Speed measurements of cattle as they exit from the squeeze chute may be a more accurate and less subjective way to assess genetic differences in temperament than scoring cattle behavior in the squeeze chute.
R.D. Randle and J.F. Baker from Texas A&M University and the University of Georgia, respectively, report that calves with high exit speeds had lower weight gains compared to cattle that exited more slowly. Exit speed was measured by two infrared sensors placed 6 ft. apart in front of the squeeze chute. The sensors started and stopped a timing device. The researchers found that heifers exited faster than steers.
For beef calves, both exit score and the traditional chute scoring system will work well. Exit speed measurement is especially recommended for old, tame cows that are accustomed to the squeeze chute. Cows acclimated to the squeeze chute tend to stand still, but speed measurements were less affected by previous experience.
In these experiments, the cattle were handled quietly so that rough handling or excessive use of electric prods was not the cause of high speed measurements. On most ranches and feedlots, more than 90% of the cattle can be moved with no electric prod. Cattle feeders report that quiet handling during re-implanting enables cattle to go back on full feed more quickly.
Improving Temperament Assessment
In these experiments, chute scores were done with a three-point rating of 1 — calm, 2 — normal and 3 — wild. A four-point system may work better and be less subjective. The ratings would be 1 — still, no movement; 2 — intermittent movement or restless; 3 — continuous shaking of the squeeze chute; and 4 — wild, berserk, violent struggling and attempting to escape. The advantage of a four-point system is that there is no middle score.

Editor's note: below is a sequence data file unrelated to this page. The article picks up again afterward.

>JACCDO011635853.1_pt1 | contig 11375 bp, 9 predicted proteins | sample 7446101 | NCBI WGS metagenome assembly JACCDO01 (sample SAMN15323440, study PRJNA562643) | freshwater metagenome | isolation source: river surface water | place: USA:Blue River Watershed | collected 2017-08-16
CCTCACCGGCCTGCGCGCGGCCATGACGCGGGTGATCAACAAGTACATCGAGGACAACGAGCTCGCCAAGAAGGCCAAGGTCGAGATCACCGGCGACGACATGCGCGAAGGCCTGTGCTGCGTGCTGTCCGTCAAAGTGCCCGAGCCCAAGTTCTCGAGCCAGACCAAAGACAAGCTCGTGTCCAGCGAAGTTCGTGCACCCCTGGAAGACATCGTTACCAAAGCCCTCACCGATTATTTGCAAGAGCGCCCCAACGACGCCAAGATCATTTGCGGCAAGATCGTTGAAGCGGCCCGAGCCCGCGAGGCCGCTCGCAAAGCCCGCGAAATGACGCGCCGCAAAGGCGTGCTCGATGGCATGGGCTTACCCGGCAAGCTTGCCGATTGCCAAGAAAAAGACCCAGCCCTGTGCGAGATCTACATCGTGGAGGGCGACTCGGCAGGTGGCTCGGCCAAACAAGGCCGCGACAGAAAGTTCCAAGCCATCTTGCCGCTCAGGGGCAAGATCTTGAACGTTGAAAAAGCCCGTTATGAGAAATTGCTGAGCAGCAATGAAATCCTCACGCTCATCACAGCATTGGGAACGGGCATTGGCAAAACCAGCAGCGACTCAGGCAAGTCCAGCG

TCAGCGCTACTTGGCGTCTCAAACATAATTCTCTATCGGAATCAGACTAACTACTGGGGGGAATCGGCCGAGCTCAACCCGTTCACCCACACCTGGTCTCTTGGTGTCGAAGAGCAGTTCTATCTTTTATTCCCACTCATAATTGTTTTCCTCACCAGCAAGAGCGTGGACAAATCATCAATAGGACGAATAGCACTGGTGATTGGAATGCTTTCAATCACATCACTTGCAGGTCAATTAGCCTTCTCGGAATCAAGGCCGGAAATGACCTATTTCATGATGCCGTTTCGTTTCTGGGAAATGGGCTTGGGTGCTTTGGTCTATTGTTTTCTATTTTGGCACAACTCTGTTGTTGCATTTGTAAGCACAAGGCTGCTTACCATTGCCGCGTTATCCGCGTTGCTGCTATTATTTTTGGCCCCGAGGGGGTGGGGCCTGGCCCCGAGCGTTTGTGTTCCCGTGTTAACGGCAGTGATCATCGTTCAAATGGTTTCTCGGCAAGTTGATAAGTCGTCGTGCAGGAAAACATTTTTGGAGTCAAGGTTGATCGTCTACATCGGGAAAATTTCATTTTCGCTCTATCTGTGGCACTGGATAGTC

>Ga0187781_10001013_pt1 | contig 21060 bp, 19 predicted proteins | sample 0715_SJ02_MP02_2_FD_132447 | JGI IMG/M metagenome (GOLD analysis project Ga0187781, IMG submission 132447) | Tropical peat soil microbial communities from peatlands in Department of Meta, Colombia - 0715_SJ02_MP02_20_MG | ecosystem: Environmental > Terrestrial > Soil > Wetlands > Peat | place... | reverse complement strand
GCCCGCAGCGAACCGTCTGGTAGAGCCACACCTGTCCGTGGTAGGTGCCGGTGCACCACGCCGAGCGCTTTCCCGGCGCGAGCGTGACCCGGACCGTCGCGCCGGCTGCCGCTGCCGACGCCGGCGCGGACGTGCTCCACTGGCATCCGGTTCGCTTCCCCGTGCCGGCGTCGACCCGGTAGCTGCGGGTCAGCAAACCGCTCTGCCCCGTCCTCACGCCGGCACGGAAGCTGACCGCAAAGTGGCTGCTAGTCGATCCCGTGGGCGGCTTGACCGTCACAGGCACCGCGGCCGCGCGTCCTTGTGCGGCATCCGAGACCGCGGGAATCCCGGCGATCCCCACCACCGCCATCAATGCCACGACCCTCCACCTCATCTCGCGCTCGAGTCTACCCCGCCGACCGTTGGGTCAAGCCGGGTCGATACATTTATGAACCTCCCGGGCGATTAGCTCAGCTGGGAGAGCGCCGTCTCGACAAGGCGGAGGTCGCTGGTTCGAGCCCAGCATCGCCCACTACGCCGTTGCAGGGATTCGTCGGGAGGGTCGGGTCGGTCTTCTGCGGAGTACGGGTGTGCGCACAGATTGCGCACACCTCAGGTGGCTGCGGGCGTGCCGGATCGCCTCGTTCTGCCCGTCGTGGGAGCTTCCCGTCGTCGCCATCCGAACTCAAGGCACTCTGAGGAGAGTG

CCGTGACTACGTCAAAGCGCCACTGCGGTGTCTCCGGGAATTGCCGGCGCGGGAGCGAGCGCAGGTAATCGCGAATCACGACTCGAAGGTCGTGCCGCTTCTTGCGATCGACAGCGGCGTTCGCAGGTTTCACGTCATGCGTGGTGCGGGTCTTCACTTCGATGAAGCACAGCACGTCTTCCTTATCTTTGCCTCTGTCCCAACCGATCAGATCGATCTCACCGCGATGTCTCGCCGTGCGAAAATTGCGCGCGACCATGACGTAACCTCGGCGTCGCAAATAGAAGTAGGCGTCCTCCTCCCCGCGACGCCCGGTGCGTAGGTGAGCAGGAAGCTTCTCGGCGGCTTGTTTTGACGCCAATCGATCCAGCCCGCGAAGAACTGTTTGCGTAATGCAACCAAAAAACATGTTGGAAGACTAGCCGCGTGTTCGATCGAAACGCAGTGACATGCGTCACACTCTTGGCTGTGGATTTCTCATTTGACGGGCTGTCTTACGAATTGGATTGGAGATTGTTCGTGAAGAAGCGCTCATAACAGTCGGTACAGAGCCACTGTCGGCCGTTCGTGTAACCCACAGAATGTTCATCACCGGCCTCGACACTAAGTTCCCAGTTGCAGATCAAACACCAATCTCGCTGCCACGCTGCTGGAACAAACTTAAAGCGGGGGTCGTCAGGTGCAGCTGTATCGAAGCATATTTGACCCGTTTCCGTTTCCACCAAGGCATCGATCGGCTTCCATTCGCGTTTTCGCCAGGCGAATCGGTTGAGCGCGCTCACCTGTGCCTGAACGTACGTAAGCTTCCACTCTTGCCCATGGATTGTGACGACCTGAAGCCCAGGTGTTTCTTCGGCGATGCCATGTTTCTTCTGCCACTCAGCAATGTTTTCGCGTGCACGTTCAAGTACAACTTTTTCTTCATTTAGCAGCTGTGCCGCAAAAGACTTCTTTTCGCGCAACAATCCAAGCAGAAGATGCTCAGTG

On many ranches, the use of the infrared sensors may not be practical. Australian researchers used a radar camera to measure exit speed. One advantage is that the radar unit can be placed high above the ground and is therefore less likely to be broken.
Gait scoring during exiting can also be used. As cattle exit the squeeze chute, the gait is recorded as 1 — walk, 2 — trot, 3 — canter and 4 — run. The gaits are the same as horse gaits.
In a study Jennifer Lanier conducted at Colorado State University, exit-gait scoring worked better than chute scoring. The study, which was reported in the July 2002 issue of BEEF (“A New Spin On Fertility,” page 16), showed cattle that had thin foreleg bones, exited faster than cattle with thick bones. The chute scores showed no differences.
Randle and his colleagues found that exit-speed measurements showed significant differences between Brangus and Braford cattle. Brangus cattle had faster speed measurements.
Both genetics and experience will affect temperament scores. When cattle are handled quietly, exit-speed score is less affected by previous experience than chute scores. For any temperament scoring system to work, cattle must be handled quietly. Temperament assessment will also be more accurate if the same people work the entire group of cattle. The person moving cattle in the crowd pen should not change.
Temple Grandin is an associate professor in Colorado State University's Department of Animal Sciences. Visit her Web site at www.grandin.com.